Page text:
When we were just nearing Pripyat, about 8-10 kilometers from it, I was struck by the appearance of the sky. It was like mulberry, or even crimson maybe, glowing above the station, which made it absolutely unlike how it should be in a nuclear power station. It is known that nuclear power stations are very clean and accurate, with all their facilities and pipes which usually don’t output anything visible into the air. And a nuclear station for a specialist is usually an object that doesn’t produce any gases. This is its distinctive feature, if we exclude some specific facilities. But this one looked like a metallurgical factory or a giant chemistry plant with a huge crimson glow over half of the visible sky. This was very disturbing and made the situation very unusual.

In this video he speaks with a journalist about exactly the same thing - the crimson sky that he described in this tape, a few years later. https://youtu.be/926ShgBaWZ8?t=657

Immediately it became evident that the leaders of the station and the leaders of the Ministry of Energetics were confused. From one side most of the staff and leaders acted very bravely and were ready for any required action. For example, the operators of 1st and 2nd blocks didn’t leave their posts. Same for the 3rd block which was in the same building as the 4th block. The various services of the station were fully ready. That is one could find any person and send any command or assignment. But which commands or assignments one should dispatch before the Government Commission arrived?

The Commission arrived at 20:20 on the 26th of April. There was no precise and sensible plan of action. The Government Commission had to do all of it. Firstly the 3rd block was ordered to shut down*. The 1st and 2nd blocks continued to work despite their internal rooms having a relatively high level of contamination which was around tens, or even hundreds, of milliroentgens per hour. That internal contamination had happened because of the ventilation intake. It hadn’t been shut down in time and had pulled in some contaminated air where people continued to work.

* Boris Stolyarchuk in this interview (in Russian) says that Dyatlov ordered that immediately after the explosion. However in the declassified KGB document, it is said that this was done by the Government Commission.

And so, the first team which went in there had to immediately to start the reactor shutdown procedure of the 1st and 2nd blocks. This was done by initiative of Alexander Egorovich Meshkov, he issued that command, not station leaders or the energetics ministry. Execution of that command begun immediately.

Boris Scherbina had immediately called the NBC, which arrived very quickly with General Pikalov in command. Helicopter divisions were also incoming. These were based in Chernigov, with General Antoshkin who was the Head of Headquarters of that Air Force division. They started flyovers above the 4th block to asses the situation.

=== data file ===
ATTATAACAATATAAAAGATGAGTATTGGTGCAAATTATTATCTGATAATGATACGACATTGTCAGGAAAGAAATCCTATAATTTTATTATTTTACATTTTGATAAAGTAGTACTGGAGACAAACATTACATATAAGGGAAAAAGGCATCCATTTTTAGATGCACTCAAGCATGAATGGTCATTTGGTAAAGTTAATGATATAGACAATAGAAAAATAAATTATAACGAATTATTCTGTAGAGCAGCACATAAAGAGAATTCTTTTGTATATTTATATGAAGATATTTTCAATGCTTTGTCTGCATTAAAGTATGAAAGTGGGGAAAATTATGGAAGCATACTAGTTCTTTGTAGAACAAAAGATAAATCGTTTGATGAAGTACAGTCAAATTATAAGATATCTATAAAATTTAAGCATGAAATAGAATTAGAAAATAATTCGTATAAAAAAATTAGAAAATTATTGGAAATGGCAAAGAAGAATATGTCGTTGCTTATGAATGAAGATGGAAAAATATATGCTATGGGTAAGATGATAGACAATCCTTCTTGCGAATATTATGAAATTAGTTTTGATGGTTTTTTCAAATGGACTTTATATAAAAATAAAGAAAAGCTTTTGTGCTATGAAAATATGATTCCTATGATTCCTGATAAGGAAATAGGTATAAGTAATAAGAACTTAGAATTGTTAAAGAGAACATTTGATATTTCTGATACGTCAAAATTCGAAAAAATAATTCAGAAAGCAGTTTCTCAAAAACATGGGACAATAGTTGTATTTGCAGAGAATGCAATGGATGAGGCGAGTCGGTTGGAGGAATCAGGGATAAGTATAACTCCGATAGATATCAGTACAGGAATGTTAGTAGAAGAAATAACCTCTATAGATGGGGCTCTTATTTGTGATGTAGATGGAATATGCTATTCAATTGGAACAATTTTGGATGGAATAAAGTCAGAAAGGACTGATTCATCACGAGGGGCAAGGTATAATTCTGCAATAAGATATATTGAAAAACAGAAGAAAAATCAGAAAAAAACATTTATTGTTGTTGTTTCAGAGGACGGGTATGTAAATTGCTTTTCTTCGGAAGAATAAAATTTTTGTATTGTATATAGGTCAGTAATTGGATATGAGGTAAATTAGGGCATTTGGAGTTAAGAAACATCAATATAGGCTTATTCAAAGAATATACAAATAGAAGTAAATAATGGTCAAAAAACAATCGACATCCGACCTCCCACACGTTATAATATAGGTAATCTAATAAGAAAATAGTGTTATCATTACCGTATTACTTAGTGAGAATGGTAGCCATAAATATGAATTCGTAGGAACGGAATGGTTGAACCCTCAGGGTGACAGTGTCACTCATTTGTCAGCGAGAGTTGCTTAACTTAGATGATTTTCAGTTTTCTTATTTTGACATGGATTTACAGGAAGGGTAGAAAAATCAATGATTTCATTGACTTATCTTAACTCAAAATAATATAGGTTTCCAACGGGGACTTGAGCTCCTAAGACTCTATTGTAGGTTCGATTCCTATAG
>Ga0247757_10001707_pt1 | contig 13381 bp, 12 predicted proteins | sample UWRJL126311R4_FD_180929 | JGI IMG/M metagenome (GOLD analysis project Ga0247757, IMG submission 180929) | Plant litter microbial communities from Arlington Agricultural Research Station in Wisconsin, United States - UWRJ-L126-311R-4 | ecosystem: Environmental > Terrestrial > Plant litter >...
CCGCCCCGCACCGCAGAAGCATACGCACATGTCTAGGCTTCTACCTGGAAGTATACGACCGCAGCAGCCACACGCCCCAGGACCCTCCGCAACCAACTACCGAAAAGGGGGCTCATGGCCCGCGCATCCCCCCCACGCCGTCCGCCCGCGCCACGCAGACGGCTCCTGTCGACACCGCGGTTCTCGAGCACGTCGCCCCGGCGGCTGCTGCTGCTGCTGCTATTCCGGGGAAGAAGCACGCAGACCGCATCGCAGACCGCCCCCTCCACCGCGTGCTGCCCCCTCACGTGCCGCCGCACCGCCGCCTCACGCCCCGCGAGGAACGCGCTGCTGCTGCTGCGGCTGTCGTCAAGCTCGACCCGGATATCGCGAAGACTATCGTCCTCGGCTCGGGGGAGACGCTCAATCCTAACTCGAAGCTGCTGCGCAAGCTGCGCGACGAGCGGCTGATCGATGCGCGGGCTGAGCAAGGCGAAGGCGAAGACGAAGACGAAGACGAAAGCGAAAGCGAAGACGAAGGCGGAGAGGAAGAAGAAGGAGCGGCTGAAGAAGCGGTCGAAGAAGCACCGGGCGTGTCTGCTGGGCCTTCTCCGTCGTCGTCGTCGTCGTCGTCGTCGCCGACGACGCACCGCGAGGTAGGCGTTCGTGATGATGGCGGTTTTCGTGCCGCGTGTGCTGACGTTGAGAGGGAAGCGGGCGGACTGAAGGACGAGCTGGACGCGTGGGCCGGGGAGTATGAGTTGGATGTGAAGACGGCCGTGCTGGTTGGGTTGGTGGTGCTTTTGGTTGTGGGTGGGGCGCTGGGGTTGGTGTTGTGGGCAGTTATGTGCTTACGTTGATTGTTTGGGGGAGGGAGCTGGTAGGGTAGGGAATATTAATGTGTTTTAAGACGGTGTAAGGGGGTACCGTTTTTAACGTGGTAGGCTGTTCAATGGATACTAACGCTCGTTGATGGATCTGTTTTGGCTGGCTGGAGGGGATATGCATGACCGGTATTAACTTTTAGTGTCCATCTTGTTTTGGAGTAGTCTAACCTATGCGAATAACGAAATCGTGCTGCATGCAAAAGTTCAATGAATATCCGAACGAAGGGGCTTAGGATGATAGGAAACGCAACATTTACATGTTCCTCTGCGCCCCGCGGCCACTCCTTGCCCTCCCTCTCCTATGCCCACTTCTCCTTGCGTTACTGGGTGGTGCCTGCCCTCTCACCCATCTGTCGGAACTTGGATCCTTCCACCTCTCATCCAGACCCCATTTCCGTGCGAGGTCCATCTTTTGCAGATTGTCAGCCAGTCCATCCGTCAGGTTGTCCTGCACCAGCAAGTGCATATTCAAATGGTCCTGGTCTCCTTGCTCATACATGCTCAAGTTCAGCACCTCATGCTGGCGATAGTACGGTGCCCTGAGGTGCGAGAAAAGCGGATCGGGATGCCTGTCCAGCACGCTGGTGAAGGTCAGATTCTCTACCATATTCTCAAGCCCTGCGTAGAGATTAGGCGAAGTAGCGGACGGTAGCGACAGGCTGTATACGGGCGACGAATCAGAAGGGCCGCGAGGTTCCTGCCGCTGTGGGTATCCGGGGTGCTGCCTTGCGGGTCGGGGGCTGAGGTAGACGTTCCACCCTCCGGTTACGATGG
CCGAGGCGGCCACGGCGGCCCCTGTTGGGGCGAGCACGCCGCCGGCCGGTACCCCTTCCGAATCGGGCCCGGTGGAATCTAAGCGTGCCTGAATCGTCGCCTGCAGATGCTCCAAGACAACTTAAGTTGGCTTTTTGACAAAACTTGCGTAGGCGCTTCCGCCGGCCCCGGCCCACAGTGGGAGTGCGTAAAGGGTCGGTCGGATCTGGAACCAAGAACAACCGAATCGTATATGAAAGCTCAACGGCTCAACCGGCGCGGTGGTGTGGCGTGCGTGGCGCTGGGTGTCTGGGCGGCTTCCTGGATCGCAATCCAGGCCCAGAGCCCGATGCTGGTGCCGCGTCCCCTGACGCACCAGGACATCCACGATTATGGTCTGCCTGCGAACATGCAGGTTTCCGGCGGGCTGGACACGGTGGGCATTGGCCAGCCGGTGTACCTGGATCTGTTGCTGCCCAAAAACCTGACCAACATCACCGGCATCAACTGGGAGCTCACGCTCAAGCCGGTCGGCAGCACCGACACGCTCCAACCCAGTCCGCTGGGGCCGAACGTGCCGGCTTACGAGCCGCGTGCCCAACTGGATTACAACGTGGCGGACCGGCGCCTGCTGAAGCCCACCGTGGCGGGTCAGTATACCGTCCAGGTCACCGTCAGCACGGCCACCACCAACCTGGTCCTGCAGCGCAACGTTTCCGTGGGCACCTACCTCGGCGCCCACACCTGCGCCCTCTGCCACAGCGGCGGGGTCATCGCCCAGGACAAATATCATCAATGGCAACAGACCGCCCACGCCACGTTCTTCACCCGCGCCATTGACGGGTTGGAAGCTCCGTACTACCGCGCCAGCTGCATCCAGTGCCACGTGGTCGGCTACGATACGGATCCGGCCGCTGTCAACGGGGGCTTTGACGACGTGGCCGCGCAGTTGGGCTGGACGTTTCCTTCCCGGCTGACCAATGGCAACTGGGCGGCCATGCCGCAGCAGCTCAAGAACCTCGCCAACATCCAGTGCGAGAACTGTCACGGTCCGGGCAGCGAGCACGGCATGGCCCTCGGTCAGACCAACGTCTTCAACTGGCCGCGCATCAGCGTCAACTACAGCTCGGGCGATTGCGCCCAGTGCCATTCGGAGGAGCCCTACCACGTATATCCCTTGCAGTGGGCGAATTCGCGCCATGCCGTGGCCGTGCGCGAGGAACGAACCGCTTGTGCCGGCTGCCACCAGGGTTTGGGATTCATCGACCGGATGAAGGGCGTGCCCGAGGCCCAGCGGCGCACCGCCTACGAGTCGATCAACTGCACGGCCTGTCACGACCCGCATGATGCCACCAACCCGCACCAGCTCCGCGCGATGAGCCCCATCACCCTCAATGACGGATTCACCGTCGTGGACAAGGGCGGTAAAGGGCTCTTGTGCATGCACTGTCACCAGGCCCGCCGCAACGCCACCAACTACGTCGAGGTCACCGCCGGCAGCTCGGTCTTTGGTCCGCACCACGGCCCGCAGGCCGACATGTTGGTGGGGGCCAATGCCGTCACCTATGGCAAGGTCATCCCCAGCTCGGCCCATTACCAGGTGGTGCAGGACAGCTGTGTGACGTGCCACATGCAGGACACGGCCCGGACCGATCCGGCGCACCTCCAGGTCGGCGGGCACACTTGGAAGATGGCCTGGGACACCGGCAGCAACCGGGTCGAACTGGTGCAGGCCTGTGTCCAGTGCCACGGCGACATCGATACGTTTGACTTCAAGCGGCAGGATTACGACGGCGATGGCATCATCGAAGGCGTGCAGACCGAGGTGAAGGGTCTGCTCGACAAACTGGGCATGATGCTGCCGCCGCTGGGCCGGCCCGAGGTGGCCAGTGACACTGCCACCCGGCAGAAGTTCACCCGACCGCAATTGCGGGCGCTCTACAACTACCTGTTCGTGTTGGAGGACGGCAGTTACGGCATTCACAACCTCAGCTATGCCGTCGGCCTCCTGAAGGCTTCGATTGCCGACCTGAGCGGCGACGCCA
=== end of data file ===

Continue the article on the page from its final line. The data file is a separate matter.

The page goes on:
From the first flight, it became clear that the entire reactor had been destroyed. The upper , nicknamed “Yelena”, that hermetized the reactor, was in an almost vertical position, but angled a bit. In other words, it was clear that it had torn away, which needed a considerable amount of force. So, the upper part of the reactor hall was completely destroyed. On the roofs of the engine room, and on station territory pieces of graphite blocks were scattered. Some quite large Heat Emitting Rod elements could be identified. Thanks to my experience, coming from other workplaces, I quickly determined the cause of this damage - a volumetric explosion of the power of 3 to 4 tons of TNT.

The crater in the reactor constantly flowed with white column of smoke, consisting probably of graphite combustion by-products. Inside the crater, glowing spots of intense crimson were seen. However, it was hard to say what the cause of this glow was. It could have been hot graphite blocks that had remained in place. Because graphite burns uniformly, generating whitish burning products, same as in an ordinary chemical reaction. The visible glow, reflected in the sky, was the glow of hot graphite. So powerful it was.

Radiation levels were quickly measured at different points of vertical and horizontal planes around the reactor. As had been observed, a lot of radiation had leaked out of the 4th block, but at that time we were mostly worried about whether the reactor was still working. That is, was it generating short-lived radioactive isotopes. Because we needed that information immediately, a first attempt to measure the gamma and neutron fields was made. A military APC [ ], property of the NBC was used for this. The first measure showed that there was a powerful source of neutron radiation. This may have indicated that the reactor was still working.

To make sure of this, I had to get into that APC, go near the reactor. It appeared that within those powerful gamma radiation fields, the neutron channel of the measuring device wasn’t working, because it “felt” those powerful gamma rays within which it became erroneous. That’s why the most precise information about the state of the reactor was gathered from the ratio of short-lived and long-lived isotopes of iodium 134 and 131. Then, by making radiochemistry measurements quite quickly we established that no short-lived iodium isotopes were being produced and hence the reactor was not operational and was in sub-critical state.

Following up, in the next few days multiple analyses of gas components showed that no short-living isotopes were flowing out. And this was the main evidence for us that the fuel mass, left after the explosion, was in a sub-critical state. After performing those initial estimates about the reactor activity, the next problems began to be of a major concern to us. Firstly, the fate of the population, and the number of station personnel that should remain at the station and, even in such a state, continue to service it. Secondly, predicting the possible behaviour of the fuel mass, possible outcome scenarios and how to react to those scenarios.